Efforts to Amend Constitution to Limit Speech Will Fail, Citizens United President Says

August 30, 2012 - 6:23 AM

David Bossie

Citizens United President Dave Bossie (AP Photo)

Tampa (CNSNews.com) – On a day when President Barack Obama advocated a constitutional amendment to overturn the Supreme Court’s Citizens United ruling, the head of Citizens United told CNSNews.com that such efforts would be a waste of  time.

“They’re wasting a lot of their time and energy, which I love,” Citizens United President David Bossie told CNSNews.com. “I wish them all the best in their efforts. I hope that they work tirelessly to no result, because they want to create incumbent protection programs, which is what McCain-Feingold was, which is what the DISCLOSE ACT is.”

The landmark U.S. Supreme Court ruling Citizens United vs. Federal Elections Commission lifted restraints on political speech, allowing corporations and unions to spend money on elections as long as they do not donate directly to a candidate’s campaign. The ruling overturned much, but not all, of the 2002 McCain-Feingold campaign finance reform act.

Obama and Sen. Charles Schumer (D-N.Y.) have led the effort to curtail the impact of the ruling.

Schumer has proposed the DISCLOSE ACT, which would require greater disclosure requirements for anyone contributing money to the election or defeat of a political candidate.

But on Wednesday, during an online chat on the website Reddit, Obama suggested that the Constitution be amended to restrict political donations.

“Money has always been a factor in politics, but we are seeing something new in the no-holds barred flow of seven and eight figure checks, most undisclosed, into super-PACs; they fundamentally threaten to overwhelm the political process over the long run and drown out the voices of ordinary citizens,” the president wrote. “We need to start with passing the Disclose Act that is already written and been sponsored in Congress - to at least force disclosure of who is giving to who. We should also pass legislation prohibiting the bundling of campaign contributions from lobbyists.”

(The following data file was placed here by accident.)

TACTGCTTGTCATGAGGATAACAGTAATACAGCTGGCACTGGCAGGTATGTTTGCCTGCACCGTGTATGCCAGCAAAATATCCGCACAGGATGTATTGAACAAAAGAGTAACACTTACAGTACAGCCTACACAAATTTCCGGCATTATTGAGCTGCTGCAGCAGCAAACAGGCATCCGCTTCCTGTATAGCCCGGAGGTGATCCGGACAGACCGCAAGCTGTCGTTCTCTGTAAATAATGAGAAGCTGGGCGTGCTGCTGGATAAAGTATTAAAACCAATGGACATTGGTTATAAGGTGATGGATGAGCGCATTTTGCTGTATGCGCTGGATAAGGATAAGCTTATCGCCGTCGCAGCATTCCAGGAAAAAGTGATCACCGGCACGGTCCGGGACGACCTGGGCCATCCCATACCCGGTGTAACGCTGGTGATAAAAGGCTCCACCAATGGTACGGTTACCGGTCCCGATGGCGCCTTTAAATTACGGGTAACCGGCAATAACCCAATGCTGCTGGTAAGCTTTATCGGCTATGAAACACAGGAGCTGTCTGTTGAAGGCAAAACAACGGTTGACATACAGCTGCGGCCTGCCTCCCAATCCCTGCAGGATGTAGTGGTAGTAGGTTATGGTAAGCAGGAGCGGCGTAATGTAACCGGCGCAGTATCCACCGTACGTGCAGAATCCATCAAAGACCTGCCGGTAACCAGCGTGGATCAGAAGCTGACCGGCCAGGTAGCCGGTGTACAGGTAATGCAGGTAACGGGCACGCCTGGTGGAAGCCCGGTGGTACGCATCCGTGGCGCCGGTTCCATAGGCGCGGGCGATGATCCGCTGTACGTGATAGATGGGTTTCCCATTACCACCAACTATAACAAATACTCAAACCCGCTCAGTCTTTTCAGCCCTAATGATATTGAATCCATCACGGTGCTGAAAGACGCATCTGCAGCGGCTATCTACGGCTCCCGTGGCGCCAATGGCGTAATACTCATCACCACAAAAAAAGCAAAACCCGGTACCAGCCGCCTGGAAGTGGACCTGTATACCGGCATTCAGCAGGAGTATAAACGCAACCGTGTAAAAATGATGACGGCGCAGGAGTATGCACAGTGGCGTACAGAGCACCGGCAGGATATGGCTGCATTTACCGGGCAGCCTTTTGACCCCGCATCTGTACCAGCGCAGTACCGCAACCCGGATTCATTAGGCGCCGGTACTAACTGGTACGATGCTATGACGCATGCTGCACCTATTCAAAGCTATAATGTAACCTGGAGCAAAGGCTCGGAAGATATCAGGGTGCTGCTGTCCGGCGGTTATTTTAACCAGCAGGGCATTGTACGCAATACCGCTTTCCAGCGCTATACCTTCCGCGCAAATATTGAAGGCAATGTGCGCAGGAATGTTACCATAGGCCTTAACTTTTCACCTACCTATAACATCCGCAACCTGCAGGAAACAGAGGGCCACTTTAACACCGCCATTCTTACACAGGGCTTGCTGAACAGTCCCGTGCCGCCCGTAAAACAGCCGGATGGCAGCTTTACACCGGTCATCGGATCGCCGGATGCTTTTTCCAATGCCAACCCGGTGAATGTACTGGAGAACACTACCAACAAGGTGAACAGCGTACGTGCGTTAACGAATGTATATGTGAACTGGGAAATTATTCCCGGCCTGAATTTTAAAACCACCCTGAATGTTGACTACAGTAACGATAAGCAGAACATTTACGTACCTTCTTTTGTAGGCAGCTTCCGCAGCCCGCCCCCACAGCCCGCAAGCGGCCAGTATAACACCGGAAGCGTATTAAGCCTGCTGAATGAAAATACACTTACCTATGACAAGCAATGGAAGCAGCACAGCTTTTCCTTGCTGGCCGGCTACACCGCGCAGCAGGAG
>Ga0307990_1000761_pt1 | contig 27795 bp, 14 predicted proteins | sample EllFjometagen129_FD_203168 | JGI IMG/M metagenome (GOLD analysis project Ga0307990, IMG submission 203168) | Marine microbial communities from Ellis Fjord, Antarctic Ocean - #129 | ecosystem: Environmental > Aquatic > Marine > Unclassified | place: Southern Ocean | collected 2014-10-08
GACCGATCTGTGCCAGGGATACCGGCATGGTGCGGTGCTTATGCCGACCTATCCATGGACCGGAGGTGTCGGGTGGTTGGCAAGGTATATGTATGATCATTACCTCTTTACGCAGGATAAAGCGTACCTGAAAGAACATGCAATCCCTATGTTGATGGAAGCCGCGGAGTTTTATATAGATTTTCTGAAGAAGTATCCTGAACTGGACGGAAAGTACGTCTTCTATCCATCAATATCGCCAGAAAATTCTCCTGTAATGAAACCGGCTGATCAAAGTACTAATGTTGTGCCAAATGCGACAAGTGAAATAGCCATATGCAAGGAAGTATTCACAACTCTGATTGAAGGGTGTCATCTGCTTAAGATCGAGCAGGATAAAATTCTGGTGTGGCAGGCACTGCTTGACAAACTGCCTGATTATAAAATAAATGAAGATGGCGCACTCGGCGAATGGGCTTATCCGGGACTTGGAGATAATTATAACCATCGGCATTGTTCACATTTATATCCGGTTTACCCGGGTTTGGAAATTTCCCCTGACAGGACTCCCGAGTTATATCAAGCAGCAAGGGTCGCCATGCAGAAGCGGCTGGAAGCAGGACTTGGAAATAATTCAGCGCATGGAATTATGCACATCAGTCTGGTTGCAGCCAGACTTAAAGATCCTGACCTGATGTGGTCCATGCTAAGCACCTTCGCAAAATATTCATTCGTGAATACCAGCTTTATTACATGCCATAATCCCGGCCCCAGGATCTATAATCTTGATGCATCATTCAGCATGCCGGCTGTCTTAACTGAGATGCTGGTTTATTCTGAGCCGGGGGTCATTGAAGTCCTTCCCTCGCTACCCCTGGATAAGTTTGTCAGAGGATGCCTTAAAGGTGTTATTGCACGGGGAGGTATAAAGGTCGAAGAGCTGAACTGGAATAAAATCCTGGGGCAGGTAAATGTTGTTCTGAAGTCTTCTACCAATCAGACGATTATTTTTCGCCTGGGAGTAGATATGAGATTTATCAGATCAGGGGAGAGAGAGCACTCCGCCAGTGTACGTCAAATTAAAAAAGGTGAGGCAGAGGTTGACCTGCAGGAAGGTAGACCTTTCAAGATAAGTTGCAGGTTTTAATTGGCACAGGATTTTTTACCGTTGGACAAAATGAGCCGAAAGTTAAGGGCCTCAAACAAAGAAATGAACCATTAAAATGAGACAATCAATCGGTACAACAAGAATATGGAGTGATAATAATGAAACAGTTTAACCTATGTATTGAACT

“Over the longer term, I think we need to seriously consider mobilizing a constitutional amendment process to overturn Citizens United (assuming the Supreme Court doesn't revisit it),” Obama wrote. “Even if the amendment process falls short, it can shine a spotlight of the super-PAC phenomenon and help apply pressure for change.”

Bossie said the Democrats’ goal is to gain advantage over Republicans:

“Citizens United [decision] leveled the playing field,” Bossie said. “What they loved was, for decades, the unions being able to spend their union members’ money unfettered. They loved to be able to have the George Soroses and the MoveOn.orgs. The second conservatives can do the same thing, they cry their crocodile tears.”

Bossie referenced oral arguments before the high court to demonstrate the dangers of political speech restrictions.

“The most important thing during my case was the government’s admission in the Supreme Court in oral arguments that the logical extension of McCain-Feingold was that if it could ban documentary films, it could ban books,” Bossie said. “That is a dangerous thing.”

The Republicans National Convention adopted a plank in their party platform for the full repeal of the McCain-Feingold law. Though the provision restricting outside groups from spending on elections was struck down in the Citizens United ruling, some of the law’s restrictions -- such as individual contributions limits, disclosure requirements and disclaimer requirements -- still exist.

Bossie called the GOP plank “a great first step.”

“The party must allow your average American to participate in the political process,” Bossie said. “McCain-Feingold criminalizes political speech. That’s all it does. The American people don’t realize just how arduous and rigid the federal election law is. The barriers to entry for your average person, there are criminal penalties for it if you do it wrong. That’s why people need batteries of lawyers and accountants to meet all the regulatory burdens the U.S. government puts on them.”

The Republican platform says, “We oppose any restrictions or conditions that would discourage Americans from exercising their constitutional right to enter the political fray or limit their commitment to their ideals. As a result, we support repeal of the remaining sections of McCain-Feingold, support either raising or repealing contribution limits, and oppose passage of the DISCLOSE Act or any similar legislation designed to vitiate the Supreme Court’s recent decisions protecting political speech in Wisconsin Right to Life v. Federal Election Commission and Citizens United v. Federal Election Commission.”

Citizens United says it is dedicated to restoring government to citizens' control. “Through a combination of education, advocacy, and grass roots organization, Citizens United seeks to reassert the traditional American values of limited government, freedom of enterprise, strong families, and national sovereignty and security,” its website says.